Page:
A diagnosis relating to abnormal operation (not working) of a pump 1 1 of an HVAC system 1 is generated by the cloud-based computer system 4, based on measured fluid flow rates and valve positions of valves actuated by the respective HVAC actuators 2, 2', when there is now flow at open valve positions of valves of the same fluid transporting system 10, as indicated by the HVAC data reporting messages, received from a plurality of HVAC controllers 22 of the respective HVAC actuators 2, 2' from the same fluid transporting system 1 0 (determined from location information of the respective HVAC actuators 2 , 2').

Another example of a location-specific diagnosis indicates a blocked fluid transporting system 10, e.g. a dogged pipe, and is generated by the cloud-based computer system 4, based on current temperature values and temperature setpoint values, when the HVAC data reporting messages, received from a plurality of HVAC controllers 22 of the respective actuators 2, 2' from the same floor or zone, all indicate a deviation of actual temperature values from temperature setpoint values, without any particular external temperature influence that could explain the deviation.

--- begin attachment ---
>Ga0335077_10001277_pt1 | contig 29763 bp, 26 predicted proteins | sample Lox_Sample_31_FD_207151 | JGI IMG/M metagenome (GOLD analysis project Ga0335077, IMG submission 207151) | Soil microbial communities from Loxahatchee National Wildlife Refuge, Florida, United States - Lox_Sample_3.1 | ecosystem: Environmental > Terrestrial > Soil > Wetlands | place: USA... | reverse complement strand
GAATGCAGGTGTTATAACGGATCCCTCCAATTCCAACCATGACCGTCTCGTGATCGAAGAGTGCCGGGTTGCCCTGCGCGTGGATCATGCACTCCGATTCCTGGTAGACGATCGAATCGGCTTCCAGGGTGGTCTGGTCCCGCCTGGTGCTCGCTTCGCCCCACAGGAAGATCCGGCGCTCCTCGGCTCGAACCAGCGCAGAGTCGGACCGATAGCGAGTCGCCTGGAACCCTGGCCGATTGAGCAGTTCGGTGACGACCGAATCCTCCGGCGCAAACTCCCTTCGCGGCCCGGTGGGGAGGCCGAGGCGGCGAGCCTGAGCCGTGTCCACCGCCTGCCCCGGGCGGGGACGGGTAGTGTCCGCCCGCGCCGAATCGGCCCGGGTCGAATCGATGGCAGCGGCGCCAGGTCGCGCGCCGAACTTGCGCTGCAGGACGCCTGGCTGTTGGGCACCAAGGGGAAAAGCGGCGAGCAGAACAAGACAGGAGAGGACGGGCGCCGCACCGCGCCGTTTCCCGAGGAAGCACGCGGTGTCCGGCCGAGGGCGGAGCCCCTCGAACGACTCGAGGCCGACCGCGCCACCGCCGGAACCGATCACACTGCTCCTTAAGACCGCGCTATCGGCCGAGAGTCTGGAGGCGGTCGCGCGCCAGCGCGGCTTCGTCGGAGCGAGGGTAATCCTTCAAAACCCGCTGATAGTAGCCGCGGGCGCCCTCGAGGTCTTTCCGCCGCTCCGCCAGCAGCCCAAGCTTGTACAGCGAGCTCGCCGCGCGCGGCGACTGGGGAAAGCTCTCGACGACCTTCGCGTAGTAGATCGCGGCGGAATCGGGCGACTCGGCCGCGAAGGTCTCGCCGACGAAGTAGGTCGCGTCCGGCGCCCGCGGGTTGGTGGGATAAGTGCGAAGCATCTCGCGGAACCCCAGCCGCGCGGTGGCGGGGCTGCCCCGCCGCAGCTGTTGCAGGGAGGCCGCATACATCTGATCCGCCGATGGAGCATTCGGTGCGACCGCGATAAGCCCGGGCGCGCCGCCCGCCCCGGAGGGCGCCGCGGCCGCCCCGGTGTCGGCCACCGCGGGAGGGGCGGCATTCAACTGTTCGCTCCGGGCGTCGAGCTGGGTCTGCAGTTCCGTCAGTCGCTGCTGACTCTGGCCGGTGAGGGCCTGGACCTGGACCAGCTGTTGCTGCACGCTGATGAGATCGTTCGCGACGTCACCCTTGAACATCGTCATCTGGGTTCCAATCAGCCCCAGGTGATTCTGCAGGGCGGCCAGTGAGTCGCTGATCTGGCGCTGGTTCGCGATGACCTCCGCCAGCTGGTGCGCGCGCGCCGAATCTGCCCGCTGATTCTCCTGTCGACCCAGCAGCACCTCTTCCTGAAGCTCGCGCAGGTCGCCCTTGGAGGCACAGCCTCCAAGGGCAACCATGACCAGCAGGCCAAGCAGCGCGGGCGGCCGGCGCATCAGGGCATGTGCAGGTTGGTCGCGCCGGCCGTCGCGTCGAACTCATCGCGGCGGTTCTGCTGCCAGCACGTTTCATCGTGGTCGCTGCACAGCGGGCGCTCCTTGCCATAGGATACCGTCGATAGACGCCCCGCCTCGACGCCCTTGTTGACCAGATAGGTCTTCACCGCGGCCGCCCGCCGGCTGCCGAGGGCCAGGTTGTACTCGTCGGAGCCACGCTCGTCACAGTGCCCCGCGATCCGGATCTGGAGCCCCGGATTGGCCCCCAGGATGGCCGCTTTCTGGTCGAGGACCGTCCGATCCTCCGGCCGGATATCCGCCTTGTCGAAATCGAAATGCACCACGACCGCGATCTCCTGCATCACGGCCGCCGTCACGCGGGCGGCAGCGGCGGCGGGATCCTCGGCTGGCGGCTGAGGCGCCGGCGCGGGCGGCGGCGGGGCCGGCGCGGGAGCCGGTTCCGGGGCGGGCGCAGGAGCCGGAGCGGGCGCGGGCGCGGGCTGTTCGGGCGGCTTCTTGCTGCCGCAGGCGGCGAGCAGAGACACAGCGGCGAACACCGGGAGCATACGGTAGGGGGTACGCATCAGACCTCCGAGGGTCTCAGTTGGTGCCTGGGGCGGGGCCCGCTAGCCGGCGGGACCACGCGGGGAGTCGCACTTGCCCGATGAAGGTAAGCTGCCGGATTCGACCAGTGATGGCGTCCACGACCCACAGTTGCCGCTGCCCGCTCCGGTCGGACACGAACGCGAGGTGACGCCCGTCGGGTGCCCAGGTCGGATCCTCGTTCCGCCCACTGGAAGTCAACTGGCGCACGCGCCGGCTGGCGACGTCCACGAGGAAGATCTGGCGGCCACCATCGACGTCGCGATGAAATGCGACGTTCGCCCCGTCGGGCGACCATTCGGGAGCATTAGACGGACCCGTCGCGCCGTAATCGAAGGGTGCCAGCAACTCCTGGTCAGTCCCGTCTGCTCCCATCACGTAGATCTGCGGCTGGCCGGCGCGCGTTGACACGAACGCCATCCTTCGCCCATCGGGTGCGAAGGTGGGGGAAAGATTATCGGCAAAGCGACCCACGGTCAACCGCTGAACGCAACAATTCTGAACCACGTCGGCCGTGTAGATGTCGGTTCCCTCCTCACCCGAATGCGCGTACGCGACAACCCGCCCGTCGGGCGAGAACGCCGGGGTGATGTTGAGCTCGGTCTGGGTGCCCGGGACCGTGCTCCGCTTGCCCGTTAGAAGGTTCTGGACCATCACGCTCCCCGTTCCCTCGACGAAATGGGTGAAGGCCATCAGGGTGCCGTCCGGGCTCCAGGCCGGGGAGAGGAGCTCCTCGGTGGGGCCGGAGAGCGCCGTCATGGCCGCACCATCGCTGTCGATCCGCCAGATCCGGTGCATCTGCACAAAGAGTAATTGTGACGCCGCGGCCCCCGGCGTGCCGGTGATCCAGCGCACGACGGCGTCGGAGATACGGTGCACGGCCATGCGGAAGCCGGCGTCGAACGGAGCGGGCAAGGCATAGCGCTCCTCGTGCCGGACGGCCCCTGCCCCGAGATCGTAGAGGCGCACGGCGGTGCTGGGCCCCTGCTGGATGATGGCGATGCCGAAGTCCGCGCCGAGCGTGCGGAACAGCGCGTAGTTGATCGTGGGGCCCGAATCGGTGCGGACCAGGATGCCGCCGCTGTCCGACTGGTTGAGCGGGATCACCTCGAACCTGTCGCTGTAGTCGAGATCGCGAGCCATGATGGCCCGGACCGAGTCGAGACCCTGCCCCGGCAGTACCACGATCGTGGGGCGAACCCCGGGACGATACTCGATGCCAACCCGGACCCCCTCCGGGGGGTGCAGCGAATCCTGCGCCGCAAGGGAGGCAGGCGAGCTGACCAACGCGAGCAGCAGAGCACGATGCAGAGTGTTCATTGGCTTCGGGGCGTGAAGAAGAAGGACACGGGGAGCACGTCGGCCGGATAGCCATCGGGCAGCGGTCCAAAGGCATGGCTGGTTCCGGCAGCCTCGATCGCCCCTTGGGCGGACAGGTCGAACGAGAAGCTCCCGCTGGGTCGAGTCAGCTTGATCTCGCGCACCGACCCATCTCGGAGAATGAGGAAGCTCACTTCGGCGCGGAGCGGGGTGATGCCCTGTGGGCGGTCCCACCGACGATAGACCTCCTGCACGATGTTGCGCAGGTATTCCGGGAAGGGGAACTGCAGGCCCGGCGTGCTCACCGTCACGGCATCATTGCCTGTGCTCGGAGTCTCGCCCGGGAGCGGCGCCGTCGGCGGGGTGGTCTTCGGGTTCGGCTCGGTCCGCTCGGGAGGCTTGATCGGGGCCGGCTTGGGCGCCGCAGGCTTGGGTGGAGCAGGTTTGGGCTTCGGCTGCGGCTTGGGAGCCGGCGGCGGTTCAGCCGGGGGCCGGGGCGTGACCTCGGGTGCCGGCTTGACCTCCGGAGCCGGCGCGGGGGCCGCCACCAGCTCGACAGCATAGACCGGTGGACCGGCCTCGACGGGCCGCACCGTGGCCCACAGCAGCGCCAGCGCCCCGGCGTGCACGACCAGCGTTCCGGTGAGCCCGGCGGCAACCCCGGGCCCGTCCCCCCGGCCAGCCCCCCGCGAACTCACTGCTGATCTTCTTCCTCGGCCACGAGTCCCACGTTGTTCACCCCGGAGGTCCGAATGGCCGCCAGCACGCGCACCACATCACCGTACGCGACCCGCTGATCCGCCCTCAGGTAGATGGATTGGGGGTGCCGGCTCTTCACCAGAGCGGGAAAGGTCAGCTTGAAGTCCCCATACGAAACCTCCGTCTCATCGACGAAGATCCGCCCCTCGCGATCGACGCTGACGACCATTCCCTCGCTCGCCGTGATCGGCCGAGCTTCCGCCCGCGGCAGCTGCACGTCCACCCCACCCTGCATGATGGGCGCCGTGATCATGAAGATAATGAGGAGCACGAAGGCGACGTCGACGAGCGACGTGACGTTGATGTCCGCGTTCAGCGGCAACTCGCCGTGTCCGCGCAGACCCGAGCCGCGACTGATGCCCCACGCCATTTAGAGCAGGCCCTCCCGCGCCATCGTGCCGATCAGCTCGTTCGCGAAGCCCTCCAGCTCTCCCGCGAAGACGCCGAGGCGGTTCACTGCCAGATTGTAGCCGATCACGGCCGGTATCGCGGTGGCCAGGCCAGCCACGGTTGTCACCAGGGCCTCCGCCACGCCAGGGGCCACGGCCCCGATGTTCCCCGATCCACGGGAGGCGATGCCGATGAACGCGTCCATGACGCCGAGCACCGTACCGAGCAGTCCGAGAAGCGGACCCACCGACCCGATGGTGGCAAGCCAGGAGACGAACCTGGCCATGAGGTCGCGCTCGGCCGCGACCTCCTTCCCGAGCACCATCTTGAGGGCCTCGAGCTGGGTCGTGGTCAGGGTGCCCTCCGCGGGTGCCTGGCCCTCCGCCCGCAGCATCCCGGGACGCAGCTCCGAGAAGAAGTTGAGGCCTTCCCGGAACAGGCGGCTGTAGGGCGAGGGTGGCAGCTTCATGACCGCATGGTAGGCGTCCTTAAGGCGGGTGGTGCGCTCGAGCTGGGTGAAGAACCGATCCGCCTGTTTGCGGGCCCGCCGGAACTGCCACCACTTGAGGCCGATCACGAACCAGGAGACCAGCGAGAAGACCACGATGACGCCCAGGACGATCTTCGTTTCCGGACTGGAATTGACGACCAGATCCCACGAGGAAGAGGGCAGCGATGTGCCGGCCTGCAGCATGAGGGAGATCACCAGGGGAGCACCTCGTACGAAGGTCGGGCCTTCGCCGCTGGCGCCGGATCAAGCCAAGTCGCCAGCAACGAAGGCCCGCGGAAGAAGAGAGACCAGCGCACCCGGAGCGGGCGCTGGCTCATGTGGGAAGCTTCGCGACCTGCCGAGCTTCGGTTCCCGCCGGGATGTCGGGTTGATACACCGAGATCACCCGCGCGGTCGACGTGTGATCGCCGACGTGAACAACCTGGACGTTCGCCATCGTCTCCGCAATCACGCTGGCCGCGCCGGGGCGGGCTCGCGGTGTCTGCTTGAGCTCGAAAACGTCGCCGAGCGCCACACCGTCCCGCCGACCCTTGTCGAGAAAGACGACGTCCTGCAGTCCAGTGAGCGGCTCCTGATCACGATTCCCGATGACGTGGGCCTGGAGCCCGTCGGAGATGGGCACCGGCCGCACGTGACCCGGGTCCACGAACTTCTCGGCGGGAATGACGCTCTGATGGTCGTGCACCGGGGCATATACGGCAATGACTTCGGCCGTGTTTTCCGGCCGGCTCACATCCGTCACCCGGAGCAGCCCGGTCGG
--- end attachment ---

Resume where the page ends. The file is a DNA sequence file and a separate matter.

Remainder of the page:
It should be noted that, in the description, the sequence of the steps has been presented in a specific order, one skilled in the art will understand, however, that the computer program code may be structured differently and that the order of at least some of the steps could be altered, without deviating from the scope of the invention.